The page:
What is for you the best outcome of the workshop experience?

    For me, the best experience was the five day journey of not only learning and practicing to cooperate with different people with various backgrounds, but also being able to see and understand myself better.

    Where do you see yourself in the world of design and what will be your dream career?

    Although I've been an artist and instructor for several years, the design world is still new to me. I see myself as a passionate young designer, who looks forward to transforming my knowledge and experience to design in order to contribute something to the society. For future, I wish to have my own studio to produce works, which can gather people together with surprise, joy and at the same time raise awareness of social or environmental issues.

    Where can we learn more about your work? (website/portfolio/social media?)

    My website has most of my design and art work:



    1. Tell us a bit about yourself.

    I'm Denisse and i'm 23 years old. I'm a design strategist and big daydreamer. My passion is to have meaningful conversations with family, friends or even strangers.

    Which school are you part of and what did it mean to be part of the WantedDesign Schools Workshop?

    I'm in my last year of Strategic Design at Escuela de Comunicación Mónica Herrera in El Salvador and what it means to me is that I'm representing Salvadoran designers and Latin American designers in an intercultural and international design event.

    What is your perception of the notion of Open Space for Well Being in your own neighborhood and your everyday life?

    [What the workshop taught me is] the Open Form for Well-Being concept can incorporate small changes for big effect, it's all about making the user feel something. It can be through a pattern in the sidewalk, just opening a window so natural light can come in or putting a cactus on a desk in an office.

    How did the Sunset Park/Industry City area inspire you for the project and why do you think it resonated so well with the Jury?

    The place that we got is a very boring site, it's a double wide sidewalk that was just for that: walking, getting from point A to point B. We didn't want to interrupt that interaction, but shift instead the perspective of the pedestrians while walking thru that sidewalk. Our implementation was a distilled maze in which the path is all up to the pedestrian and at no point were blocked. I think it resonated so well for the jurys because we had the opportunity to witness— and film—kids having an interaction with our installation when we had not finished the installation yet. The kids were scootering, jumping, walking along the lines or avoiding the lines.

    What is for you the best outcome of the the workshop experience?

    It is an honor to be the first design student from Mónica Herrera that is part of the Best Team because now students of other years are asking what to do to represent the Escuela when the time comes for them. In a certain way I'm showing that Salvadoran designers have all the skills needed to be the part of the best team in an international design workshop.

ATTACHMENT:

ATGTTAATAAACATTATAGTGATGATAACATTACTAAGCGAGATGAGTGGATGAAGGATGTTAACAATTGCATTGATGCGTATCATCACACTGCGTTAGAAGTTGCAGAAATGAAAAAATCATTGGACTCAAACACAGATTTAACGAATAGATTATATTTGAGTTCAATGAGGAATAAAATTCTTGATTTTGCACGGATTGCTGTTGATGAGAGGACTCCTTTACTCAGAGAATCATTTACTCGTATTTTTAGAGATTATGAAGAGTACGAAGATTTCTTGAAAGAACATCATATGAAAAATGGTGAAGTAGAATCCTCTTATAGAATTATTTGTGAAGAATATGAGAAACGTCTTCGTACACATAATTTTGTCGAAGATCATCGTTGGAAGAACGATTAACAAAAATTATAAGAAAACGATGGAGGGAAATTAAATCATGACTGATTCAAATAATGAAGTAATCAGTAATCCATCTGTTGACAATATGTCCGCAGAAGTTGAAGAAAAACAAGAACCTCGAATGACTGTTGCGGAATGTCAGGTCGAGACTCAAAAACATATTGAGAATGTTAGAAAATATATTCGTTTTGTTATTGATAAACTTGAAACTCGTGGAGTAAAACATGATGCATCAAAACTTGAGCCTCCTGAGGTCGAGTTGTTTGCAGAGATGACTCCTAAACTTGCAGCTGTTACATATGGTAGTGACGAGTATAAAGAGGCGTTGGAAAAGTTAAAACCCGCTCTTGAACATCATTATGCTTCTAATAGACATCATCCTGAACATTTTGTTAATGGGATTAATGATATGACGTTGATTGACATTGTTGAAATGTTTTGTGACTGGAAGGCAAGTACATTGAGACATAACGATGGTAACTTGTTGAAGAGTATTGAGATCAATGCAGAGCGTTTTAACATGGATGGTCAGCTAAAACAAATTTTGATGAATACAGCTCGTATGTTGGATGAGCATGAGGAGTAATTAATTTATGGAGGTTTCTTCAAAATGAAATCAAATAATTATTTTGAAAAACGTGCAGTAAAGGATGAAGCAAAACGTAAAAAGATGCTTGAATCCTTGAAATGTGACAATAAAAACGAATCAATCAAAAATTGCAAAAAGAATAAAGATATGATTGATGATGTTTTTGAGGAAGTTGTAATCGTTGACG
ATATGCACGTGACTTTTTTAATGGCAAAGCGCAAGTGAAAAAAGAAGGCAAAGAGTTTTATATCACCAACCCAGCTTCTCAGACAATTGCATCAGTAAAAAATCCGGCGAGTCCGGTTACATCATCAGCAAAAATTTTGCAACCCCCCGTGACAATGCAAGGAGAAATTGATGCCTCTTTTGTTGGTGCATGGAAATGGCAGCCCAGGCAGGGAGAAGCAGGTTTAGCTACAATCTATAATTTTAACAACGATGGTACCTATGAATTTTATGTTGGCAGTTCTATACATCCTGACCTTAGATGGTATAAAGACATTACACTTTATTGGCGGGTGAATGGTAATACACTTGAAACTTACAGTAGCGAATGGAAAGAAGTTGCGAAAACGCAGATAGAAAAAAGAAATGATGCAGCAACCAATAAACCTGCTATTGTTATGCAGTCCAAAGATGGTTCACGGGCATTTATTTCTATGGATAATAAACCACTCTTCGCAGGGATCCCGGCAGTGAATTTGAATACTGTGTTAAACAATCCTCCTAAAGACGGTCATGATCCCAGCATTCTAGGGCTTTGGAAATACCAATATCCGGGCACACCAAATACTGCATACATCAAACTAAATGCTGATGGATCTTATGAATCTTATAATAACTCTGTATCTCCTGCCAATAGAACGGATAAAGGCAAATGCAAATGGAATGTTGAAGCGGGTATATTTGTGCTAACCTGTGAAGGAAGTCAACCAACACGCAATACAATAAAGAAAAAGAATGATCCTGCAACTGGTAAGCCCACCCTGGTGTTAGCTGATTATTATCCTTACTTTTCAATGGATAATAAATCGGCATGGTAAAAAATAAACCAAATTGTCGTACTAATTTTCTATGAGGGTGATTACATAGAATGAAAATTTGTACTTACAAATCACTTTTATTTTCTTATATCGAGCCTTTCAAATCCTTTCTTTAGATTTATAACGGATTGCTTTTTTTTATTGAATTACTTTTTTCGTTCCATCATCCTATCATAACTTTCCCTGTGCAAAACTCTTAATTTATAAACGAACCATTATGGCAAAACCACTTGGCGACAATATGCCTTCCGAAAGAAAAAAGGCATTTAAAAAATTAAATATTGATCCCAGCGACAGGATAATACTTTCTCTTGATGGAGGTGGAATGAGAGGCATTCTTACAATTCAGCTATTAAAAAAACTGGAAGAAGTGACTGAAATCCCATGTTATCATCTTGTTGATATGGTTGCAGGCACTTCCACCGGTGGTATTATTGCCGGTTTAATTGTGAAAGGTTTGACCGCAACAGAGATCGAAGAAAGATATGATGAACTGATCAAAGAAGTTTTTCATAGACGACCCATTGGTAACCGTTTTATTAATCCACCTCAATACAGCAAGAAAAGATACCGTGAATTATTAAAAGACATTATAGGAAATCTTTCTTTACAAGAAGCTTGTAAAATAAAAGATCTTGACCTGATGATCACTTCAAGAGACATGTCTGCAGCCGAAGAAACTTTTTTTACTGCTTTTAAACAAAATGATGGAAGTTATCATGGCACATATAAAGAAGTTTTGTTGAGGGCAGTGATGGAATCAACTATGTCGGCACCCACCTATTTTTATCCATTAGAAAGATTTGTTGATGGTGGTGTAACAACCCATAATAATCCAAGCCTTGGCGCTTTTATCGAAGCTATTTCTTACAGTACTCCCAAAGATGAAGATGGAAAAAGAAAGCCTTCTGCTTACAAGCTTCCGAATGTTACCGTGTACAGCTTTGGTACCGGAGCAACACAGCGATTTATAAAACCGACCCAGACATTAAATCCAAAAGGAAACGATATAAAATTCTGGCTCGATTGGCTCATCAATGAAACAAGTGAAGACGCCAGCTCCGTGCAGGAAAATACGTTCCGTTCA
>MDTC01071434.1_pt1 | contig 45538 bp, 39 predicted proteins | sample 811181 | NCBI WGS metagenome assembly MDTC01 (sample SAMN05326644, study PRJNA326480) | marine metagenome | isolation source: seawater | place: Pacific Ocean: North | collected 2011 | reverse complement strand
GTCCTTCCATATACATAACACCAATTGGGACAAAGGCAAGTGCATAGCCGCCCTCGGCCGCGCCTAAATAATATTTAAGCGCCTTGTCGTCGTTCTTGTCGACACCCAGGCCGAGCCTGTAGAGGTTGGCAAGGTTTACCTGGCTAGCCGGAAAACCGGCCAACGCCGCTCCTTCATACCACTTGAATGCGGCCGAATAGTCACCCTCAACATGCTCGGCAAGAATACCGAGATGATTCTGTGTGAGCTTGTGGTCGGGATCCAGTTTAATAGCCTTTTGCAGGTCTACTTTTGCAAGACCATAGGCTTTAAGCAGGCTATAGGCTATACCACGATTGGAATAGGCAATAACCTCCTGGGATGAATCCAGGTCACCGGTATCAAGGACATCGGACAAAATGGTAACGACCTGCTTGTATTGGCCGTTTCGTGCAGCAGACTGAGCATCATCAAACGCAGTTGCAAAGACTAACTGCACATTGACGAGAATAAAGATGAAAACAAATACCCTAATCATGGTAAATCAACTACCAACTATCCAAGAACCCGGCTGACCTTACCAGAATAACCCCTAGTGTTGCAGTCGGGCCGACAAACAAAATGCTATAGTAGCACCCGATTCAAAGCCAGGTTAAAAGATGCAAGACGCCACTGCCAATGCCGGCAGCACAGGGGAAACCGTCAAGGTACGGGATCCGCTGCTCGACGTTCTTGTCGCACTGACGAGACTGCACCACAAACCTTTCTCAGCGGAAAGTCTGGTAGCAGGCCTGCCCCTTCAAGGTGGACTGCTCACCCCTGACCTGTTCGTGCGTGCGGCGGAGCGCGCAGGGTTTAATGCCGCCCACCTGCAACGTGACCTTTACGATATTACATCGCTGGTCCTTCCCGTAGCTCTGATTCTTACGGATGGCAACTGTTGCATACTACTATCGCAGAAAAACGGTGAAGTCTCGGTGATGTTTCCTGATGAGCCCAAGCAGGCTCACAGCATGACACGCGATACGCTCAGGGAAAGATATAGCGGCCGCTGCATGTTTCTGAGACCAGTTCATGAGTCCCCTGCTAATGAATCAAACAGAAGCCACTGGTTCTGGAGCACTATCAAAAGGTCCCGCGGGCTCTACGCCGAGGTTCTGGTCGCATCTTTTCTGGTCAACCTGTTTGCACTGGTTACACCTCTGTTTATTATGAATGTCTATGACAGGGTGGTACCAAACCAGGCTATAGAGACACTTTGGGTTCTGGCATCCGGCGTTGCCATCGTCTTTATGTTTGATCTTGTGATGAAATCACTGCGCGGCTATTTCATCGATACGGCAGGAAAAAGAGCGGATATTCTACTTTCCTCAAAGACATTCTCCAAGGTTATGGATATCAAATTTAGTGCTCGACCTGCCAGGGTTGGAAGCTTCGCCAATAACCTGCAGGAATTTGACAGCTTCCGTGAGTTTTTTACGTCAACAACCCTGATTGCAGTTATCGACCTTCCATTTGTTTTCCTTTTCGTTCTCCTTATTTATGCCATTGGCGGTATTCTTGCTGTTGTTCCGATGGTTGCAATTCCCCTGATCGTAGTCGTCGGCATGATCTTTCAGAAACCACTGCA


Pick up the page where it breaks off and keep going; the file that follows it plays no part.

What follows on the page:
Where do you see yourself in the world of design and what will be your dream career?

    In a few years I see myself in a company that focuses on young women, that inspires, entertains, and empower its audience through the design of experiences and storytelling. In a couple of years I see myself in the field of design education.

    But definitely, I see myself providing complex, complete and long lasting design solutions that help others.

    7. Where can we learn more about your work? (website/portfolio/social media?)




    Stina Ruusuvuori

    Tell us a bit about yourself.

    I consider myself being an open, positive, and most importantly curious about life in general. I always tend to find myself in situations I never could've imagined being in. I do seek for adrenaline, especially on my spare time. Depending on where I am it could be underwater, on top of a mountain or on my bike riding. So, I guess you could call me very outdoorsy and I do appreciate the nature we are surrounded by, both in Finland and overseas. I believe this can be seen in my work and how I see design and how it should be thought of. I have lived in a few different countries in my adult years, searching for those experiences and nurturing my curiosity. I find it easy to adapt to new cultures, places and habits, in the end us humans we are all the same. I am a big fan of good wine, great conversations and yes, I do love the sauna. In my work, I like to focus on the balance between the user and the space, and how we act in particular spaces. I have found lighting design being a very interesting tool to work with for creating emotions and experiences, without one even noticing the tricks used.

    Which school are you part of and what did it mean to be part of the WantedDesign Schools Workshop?

    From Aalto University. It was a great opportunity to participate in the workshop on behalf of Aalto and our Interior Architecture department. I've always enjoyed the collaborations that Aalto has with other schools and partners overseas since they bring so much more to the regular curriculum and you can always bring something new to the table afterwards. Obviously, the chance to work with a wide range of cultures, and especially in a place like NYC, the experience was very eye-opening and I am sure I'll benefit from the new perspectives in the future, too.

    Interior concept by Stina Ruusuvuori